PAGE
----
Shelly Kramer: Well, and you mentioned knowledge transfer and that’s something that we haven’t touched on, but we have a massive amount of people in the workforce who are nearing retirement age. And so when you think about learning and development and the vast amount of knowledge that these individuals have and think about how we can share that knowledge from them throughout the organization, I think that’s a really important part of learning and development initiatives as well. I’m sure you’re seeing that too.

Amanda Mountain: Absolutely.

Shelly Kramer: Absolutely.

Amanda Mountain: Being able to crowdsource some learning.

Shelly Kramer: Yeah, absolutely. So we talked about so many different things. Well, let’s talk about, where we go from here. So we know we have a skills gap, we know what the challenges are. We know what employees want, who’s responsible for implementing continuous learning measures? Is it organizations, is it employees, is it, what are you seeing? Where, is it HR? What are you seeing?

Amanda Mountain: So we’re seeing it come from a lot of different places, actually. One of the things that we have also is SAP Enable Now, which is like a digital adoption tool. So it helps companies deliver, time of need learning to people. So again, within the context of their job, provides that extra kind of support and confidence building that helps improve productivity and performance. So you can see continuous learning being fostered from the IT department. They are starting to do that. You see it being driven from HR, when you look at more of the comprehensive management systems that help put that infrastructure in place, to make sure that you’ve got the baseline program there, but then you’ll also see it coming in from line of business leaders who recognize the need for it, maybe tailored within their organization.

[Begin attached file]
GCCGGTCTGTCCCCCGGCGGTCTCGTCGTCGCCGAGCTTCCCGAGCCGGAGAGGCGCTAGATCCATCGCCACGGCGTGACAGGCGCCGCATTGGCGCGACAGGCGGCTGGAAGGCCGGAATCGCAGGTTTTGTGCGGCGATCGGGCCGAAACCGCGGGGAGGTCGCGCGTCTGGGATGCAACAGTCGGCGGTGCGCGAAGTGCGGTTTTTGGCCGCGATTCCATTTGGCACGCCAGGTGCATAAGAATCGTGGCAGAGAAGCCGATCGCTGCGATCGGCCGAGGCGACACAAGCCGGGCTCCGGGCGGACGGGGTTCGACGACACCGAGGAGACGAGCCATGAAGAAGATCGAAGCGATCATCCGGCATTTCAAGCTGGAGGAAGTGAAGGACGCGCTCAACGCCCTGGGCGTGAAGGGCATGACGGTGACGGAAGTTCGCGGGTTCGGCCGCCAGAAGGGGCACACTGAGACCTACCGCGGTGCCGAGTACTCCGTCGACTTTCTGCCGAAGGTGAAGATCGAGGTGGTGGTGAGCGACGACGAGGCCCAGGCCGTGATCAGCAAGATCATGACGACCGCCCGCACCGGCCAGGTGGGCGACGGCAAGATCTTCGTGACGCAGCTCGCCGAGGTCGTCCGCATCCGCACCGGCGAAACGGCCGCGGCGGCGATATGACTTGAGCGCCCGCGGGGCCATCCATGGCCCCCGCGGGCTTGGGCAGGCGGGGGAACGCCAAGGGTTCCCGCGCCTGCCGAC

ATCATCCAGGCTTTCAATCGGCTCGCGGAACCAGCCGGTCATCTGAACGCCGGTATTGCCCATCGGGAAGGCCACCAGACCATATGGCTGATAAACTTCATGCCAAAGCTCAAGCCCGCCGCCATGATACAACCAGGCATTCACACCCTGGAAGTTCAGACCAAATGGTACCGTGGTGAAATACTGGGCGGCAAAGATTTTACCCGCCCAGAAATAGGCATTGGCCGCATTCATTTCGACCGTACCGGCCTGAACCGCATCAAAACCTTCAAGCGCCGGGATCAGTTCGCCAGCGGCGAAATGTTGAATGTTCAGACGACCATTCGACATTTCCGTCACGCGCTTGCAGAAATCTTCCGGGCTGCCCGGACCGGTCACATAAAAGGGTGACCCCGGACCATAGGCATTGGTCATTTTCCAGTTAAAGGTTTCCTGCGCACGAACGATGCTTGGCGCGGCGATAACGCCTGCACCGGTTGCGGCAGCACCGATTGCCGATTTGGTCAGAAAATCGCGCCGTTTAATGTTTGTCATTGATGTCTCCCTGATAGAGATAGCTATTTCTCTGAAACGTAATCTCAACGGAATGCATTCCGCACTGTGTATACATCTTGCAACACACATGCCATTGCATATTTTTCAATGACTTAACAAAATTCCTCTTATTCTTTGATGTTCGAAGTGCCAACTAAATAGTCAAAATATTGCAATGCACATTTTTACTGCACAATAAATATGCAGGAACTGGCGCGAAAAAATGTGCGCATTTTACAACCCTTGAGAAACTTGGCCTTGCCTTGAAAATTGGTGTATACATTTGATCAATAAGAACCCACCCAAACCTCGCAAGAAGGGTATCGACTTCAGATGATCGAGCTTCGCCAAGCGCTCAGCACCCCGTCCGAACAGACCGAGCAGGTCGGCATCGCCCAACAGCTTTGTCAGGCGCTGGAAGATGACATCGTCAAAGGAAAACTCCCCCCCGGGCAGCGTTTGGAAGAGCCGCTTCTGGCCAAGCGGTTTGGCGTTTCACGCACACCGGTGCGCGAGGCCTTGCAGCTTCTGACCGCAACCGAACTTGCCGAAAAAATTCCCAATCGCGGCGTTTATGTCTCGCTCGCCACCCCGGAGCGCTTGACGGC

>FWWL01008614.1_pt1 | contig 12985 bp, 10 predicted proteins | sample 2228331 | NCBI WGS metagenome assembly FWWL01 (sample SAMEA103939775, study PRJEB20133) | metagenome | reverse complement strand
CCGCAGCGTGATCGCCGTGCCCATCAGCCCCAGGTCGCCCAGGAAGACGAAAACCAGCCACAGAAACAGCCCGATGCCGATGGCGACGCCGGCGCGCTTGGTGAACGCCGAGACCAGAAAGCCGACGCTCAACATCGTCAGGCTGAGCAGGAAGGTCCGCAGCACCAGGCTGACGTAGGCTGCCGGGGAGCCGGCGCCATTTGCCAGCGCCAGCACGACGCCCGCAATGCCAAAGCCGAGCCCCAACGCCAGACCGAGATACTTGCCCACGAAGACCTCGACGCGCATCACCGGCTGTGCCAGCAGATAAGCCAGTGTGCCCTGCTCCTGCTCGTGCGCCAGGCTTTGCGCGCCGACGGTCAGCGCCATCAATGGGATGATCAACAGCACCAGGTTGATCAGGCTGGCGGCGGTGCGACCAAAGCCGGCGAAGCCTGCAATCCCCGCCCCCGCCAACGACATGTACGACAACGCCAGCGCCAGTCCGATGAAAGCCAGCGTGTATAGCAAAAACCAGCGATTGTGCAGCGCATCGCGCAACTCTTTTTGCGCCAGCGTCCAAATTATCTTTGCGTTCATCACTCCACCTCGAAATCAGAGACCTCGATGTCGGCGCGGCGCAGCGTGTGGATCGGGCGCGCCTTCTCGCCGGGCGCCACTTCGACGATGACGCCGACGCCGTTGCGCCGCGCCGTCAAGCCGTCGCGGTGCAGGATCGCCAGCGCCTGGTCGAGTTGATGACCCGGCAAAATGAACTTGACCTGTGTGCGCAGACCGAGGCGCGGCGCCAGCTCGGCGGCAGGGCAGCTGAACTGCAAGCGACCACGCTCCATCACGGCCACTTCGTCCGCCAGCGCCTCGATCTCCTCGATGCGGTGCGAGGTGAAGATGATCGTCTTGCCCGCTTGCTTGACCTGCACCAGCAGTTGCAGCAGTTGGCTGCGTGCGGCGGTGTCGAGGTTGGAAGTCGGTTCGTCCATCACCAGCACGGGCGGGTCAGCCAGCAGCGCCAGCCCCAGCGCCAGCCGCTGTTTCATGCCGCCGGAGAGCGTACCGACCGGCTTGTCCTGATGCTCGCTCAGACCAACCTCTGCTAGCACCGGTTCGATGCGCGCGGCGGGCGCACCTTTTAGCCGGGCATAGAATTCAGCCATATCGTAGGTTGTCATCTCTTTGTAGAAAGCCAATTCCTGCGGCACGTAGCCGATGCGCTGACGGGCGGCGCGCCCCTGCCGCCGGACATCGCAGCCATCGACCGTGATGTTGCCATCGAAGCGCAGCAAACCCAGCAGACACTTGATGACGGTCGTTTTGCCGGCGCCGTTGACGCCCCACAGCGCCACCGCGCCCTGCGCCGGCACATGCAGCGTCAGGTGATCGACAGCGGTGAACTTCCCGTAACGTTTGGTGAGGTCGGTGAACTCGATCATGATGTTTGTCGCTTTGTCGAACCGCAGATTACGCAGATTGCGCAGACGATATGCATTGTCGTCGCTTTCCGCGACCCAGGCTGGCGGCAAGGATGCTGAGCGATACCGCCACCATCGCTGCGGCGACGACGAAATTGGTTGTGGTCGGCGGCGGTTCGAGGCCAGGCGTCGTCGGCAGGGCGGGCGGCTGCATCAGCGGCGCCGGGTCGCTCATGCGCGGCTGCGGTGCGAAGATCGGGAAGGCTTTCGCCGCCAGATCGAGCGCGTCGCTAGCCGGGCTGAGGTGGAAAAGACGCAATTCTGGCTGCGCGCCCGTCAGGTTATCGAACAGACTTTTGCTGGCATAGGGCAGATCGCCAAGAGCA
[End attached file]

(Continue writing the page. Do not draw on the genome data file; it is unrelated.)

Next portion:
So you’ll see like specialist learning, so there they’ll be learning for customer service or customer-centric organizations or the frontline retail folks. So you also start to see learning differentiated by industry, by the type of employee and the business objectives that those employees have. So it’s really a problem that is being addressed from multiple facets.

Shelly Kramer: Yeah. And I know one thing, that is tremendously important is thinking about an access from an accessibility standpoint. And I know that this has been part of my conversations with some SAP vendor partners, but it’s, we can’t think about, when we think about continuous learning, not all of us sit in front of a desktop computer or a laptop computer. There are whole, hundreds of thousands of workers, employees who are in the field, who need to be able to learn, this is the benefit of cloud, right? The beauty of cloud is that, they need to be able to pull out an iPhone or any kind of phone, any kind of mobile device, not just necessarily an iPhone, but they need to be pull out a device, learn on an iPad, do whatever they need. And they need to be able to quickly learn and solve problems and get past wherever roadblocks they have as they’re in the field doing their jobs. And I think it’s really cool to see so many of vendor partners focusing on solutions that facilitate just that.

Amanda Mountain: True,, and there’s a lot there for virtual or remote learning for mobile, et cetera. But when you say accessibility, there’s another aspect to that too which is you can’t, it needs to truly be multimedia in order to be accessible because not everybody can watch a video.

Shelly Kramer: Sure.

Amanda Mountain: Sometimes they need the visuals described to them because they don’t see well enough to be able to watch the video. Not everybody can read the transcript or read the text, they need it to be spoken to them. And so kind of rich media that we have available today and in the cloud is another really important aspect of how we make things accessible to folks. So it’s not just being able to access it on the fly, but actually in a format that best suits the way you can receive and understand and consume information.

Shelly Kramer: Absolutely. Well, that makes perfect sense. So this has been a conversation filled with so much information. What I want to wrap our show with is for organizations, who’re looking to upscale or re-skill employees, which I think is every organization, where do they start? What’s your best advice?

Amanda Mountain: Well, start by talking to the employees, they have surprisingly, insightful ideas about how they would like to learn and what they would like to learn. So that would be tip number one, survey them, talk to them, somehow gather input from the employee base.